U.K. Reporter Admits To Euthanasia; Spurs Probe

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Police in Britain have been questioning a veteran TV reporter after he revealed that he had suffocated his lover who was terminally ill with AIDS. Ray Gosling, now 70, did not disclose the name of his lover or when the man had died. He said he had suffocated him with a pillow to end his suffering.

MELISSA BLOCK, host:

It's not every day that someone in the public eye admits on television to having killed someone. But that is exactly what happened earlier this week in Britain. The BBC aired a prerecorded show hosted by one of its veteran reporters in which he made a startling admission.

NPR's Rob Gifford reports from London.

ROB GIFFORD: Seventy-year-old Ray Gosling has been hosting programs on BBC television for decades. On Monday, in a documentary about death and dying, as he walked through a graveyard in his native city of Nottingham, he said it was time to share a secret that he had kept for a long time.

Mr. RAY GOSLING (Host, BBC Television): I killed someone once. He was a young chap. He had been my lover and he got AIDS. And in a hospital, one hot afternoon, doctors said there's nothing we can do. And he was in terrible, terrible pain. I said to the doctor leave me just for a bit and he went away. And I picked up the pillow and smothered him until he was dead. Doctor came back and I said he's gone. Nothing more was ever said.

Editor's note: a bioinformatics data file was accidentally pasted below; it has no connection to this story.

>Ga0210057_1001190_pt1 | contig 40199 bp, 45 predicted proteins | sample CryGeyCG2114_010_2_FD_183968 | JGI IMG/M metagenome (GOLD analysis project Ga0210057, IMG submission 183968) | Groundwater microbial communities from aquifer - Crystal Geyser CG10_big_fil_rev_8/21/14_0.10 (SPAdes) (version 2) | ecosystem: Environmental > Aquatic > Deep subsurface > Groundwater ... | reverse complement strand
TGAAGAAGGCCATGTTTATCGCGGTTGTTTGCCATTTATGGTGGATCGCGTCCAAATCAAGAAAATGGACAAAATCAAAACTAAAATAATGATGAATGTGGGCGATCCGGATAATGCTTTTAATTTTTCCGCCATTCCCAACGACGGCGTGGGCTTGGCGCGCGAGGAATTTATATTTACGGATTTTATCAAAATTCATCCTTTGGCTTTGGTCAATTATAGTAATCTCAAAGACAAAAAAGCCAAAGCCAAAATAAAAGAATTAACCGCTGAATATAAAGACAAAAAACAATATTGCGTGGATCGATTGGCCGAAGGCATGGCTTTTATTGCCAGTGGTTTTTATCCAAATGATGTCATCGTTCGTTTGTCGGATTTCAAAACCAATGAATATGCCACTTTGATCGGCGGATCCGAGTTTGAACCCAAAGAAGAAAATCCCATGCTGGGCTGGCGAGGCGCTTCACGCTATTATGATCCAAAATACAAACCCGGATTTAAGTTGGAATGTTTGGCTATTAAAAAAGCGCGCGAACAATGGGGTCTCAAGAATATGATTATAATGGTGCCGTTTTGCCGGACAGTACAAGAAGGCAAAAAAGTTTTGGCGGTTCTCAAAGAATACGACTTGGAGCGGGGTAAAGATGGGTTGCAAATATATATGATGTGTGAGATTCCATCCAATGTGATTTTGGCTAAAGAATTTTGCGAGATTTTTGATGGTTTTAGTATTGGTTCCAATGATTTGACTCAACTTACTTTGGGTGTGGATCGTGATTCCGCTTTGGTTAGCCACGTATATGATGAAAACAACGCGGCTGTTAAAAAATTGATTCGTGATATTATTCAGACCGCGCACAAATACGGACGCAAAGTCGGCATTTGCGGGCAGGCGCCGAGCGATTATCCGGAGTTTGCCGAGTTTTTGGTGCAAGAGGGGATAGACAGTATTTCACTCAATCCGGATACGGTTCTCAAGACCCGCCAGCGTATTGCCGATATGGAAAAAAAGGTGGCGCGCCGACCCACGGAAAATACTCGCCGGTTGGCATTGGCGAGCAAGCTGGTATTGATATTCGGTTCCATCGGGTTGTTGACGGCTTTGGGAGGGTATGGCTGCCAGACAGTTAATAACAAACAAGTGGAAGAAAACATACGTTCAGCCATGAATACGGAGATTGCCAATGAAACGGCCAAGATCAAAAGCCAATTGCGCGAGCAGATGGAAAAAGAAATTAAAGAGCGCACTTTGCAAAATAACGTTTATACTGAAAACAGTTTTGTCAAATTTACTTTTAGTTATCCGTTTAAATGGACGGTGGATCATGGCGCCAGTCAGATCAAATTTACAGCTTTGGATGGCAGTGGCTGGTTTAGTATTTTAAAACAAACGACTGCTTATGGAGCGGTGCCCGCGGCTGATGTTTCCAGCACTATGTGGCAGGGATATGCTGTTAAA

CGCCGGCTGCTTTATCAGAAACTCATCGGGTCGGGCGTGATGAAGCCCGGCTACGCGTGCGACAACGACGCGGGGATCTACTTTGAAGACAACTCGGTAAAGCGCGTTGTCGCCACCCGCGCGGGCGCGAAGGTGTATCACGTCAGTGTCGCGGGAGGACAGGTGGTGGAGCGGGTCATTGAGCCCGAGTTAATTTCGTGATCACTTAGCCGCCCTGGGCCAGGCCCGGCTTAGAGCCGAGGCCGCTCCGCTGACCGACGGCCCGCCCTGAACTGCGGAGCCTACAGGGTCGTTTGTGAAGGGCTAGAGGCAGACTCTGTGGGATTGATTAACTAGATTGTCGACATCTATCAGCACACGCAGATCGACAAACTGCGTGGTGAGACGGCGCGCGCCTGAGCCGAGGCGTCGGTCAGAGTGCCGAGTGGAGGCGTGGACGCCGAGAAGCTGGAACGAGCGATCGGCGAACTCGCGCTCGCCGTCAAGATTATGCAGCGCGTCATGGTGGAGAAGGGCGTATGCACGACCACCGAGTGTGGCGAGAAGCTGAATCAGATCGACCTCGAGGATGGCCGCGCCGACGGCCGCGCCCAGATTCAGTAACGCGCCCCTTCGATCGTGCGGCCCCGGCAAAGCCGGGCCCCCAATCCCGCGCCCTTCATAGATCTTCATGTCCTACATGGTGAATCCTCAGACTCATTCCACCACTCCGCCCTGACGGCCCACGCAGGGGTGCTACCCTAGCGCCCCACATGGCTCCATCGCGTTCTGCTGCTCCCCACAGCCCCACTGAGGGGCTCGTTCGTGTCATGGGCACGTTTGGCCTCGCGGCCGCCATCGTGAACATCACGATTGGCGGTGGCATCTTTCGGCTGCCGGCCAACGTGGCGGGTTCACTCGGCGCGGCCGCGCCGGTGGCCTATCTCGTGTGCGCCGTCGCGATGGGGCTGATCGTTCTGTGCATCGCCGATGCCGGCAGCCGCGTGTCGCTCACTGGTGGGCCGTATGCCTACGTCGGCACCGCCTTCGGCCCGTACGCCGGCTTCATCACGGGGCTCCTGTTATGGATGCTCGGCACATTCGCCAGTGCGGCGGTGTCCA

GIFFORD: After the program, Gosling said he had no regrets, that his partner had asked him to do it if the pain became too great and that he was surprised at all the fuss. The police did not quite see it that way, arresting Gosling and questioning him for 30 hours on suspicion of murder. Gosling's lawyer says he has still not named the man he killed.

Meanwhile, the program has touched a nerve in Britain, which has been debating assisted suicide for some time. It's still illegal here, but more and more Britons are traveling to Switzerland where assisted suicide is allowed. Those in favor of changing the law say choosing when you die is just an extension of a person's general freedom of choice. Opponents say the law must stay as it is to protect the vulnerable, but that there is some flexibility for judges to show compassion.

Dr. Peter Saunders is head of the group Care Not Killing.

Dr. PETER SAUNDERS (Director, Care Not Killing): We think the law is very clear and right. It has, if you like, on the one hand a stern face, which deters abuse. On the other hand it's got a warm heart, which allows judges discretion in sentencing with a big range of sentences available.

GIFFORD: Ray Gosling is out on bail while the police investigation continues. Meanwhile, the British government is due to release next week new guidance on when prosecution should be brought for assisting suicide.

Rob Gifford, NPR News, London.

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